Colombia and the War on Drugs

In 1823 the United States declared in the Monroe Doctrine that it claimed interest in the Western World.And America has pursued this goal.But what kind of effect have we had in Central and South America?In many cases,America should not have had the right to involve itself in Latin America.For instance, the War on Drugs which the US has waged, which has had a very negative affect on the people of Colombia, other countries of the West, and also people of the United States.
As the US has continued its tradition of armed intervention in Latin America, the people in Colombia suffer from death, displacement, and human rights abuses.According to Paul Wolf, one to two million people have been displaced from their homes by the violence and live in poverty in refugee camps. Two-thirds of them are children. Thousands of people are assassinated, kidnapped and disappeared in Colombia every year in this political violence. The Colombian conflict has drawn the attention of the United Nations and the international human rights community.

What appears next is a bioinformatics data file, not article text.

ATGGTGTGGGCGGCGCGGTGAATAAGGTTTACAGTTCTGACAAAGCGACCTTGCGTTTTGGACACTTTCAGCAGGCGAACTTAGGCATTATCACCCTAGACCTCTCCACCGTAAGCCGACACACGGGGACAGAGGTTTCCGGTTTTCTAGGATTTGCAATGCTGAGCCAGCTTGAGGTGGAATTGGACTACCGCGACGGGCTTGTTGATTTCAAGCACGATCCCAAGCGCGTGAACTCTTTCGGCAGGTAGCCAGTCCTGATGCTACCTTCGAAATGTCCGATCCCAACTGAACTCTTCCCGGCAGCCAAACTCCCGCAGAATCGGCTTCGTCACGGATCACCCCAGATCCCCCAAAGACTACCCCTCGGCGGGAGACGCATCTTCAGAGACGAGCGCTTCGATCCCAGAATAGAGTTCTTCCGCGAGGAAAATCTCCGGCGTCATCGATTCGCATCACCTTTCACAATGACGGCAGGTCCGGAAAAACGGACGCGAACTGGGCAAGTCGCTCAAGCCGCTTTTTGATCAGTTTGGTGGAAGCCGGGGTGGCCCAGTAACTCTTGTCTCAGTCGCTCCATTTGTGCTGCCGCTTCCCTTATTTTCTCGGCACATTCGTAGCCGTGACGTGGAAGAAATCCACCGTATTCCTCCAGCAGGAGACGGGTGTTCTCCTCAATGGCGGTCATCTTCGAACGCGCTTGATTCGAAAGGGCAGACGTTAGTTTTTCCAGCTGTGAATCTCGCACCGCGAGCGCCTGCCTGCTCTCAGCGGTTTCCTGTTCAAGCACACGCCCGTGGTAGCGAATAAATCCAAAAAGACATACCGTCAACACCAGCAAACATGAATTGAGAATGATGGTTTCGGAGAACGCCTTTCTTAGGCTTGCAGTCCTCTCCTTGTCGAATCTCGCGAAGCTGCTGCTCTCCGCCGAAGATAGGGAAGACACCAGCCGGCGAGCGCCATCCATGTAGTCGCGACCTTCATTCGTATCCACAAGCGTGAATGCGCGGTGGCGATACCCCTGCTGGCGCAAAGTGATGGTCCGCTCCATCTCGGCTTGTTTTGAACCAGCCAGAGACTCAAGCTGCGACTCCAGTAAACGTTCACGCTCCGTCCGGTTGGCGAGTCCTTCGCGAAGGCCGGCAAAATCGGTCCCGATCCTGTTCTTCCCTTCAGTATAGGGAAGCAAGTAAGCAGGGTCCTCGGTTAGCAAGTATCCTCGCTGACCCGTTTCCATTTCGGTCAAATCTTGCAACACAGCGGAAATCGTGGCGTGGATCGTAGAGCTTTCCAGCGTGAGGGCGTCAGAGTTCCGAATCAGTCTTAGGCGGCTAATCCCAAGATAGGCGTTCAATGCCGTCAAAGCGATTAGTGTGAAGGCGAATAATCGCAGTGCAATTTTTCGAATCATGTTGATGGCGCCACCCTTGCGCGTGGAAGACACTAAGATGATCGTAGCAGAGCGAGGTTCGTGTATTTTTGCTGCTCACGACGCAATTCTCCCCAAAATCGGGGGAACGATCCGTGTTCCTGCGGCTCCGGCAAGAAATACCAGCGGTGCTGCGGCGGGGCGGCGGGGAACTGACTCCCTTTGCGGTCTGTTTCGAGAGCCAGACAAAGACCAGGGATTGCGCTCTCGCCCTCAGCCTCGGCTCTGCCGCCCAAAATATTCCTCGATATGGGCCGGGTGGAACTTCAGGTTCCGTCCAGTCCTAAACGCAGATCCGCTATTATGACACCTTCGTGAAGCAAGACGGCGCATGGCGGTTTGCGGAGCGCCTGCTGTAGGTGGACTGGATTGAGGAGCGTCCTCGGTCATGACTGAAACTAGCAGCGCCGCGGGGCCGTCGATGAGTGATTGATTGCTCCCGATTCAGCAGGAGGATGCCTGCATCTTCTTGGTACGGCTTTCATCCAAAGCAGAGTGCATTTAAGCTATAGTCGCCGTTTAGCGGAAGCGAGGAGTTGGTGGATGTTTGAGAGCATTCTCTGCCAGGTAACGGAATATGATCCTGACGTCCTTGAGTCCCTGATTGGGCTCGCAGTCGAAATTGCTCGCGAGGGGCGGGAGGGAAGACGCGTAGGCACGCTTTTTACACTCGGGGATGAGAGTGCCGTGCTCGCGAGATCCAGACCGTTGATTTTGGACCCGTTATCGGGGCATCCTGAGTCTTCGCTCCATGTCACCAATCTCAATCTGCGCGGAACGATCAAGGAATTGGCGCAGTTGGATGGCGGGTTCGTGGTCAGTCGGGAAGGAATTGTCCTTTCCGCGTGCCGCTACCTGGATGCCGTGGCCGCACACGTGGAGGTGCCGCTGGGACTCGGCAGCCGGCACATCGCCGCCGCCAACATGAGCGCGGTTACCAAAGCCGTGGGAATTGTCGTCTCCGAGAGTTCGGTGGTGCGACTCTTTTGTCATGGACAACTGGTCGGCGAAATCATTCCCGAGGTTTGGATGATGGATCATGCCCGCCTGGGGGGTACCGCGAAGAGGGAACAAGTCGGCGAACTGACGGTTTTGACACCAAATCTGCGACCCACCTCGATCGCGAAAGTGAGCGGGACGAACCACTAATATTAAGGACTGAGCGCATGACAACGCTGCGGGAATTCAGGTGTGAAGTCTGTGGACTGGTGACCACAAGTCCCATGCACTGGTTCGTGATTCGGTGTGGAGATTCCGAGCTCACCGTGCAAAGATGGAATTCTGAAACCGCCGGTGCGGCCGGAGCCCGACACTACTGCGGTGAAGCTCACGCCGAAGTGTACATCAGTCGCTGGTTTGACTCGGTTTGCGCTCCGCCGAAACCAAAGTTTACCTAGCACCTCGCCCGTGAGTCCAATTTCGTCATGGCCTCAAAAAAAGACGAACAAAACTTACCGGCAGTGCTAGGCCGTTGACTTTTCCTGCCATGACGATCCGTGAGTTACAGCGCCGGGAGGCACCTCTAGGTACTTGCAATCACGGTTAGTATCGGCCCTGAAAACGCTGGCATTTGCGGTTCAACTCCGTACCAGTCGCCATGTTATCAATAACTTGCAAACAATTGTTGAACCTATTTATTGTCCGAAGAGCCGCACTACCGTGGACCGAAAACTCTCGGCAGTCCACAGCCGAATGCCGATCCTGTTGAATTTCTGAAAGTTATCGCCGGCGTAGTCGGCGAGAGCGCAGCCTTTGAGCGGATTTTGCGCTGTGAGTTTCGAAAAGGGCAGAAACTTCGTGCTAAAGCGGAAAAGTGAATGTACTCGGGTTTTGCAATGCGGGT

I feel that America's "war on drugs" in Colombia is a false portrayal.Both the Colombian government and the Bush administration have oversimplified the causes of the violence, linking it readily to drug traffickers and undermining the role of the military and paramilitary groups. While successive Colombian presidents have made good faith efforts to control the killing, they failed to acknowledge the relationship between senior military officers, paramilitary groups and the drug traffickers.The CIA however, is evidently linked to drug trafficking in Colombia, as well as other parts of the western world.The Mercury News investigation reports that the CIA supported a drug pipeline from Colombia to the San Fransisco area which financed the Nicaraguan Contras by selling tons of cocaine to Los Angeles street gangs.This however, as can be found in Whiteout: the CIA, Drugs and t

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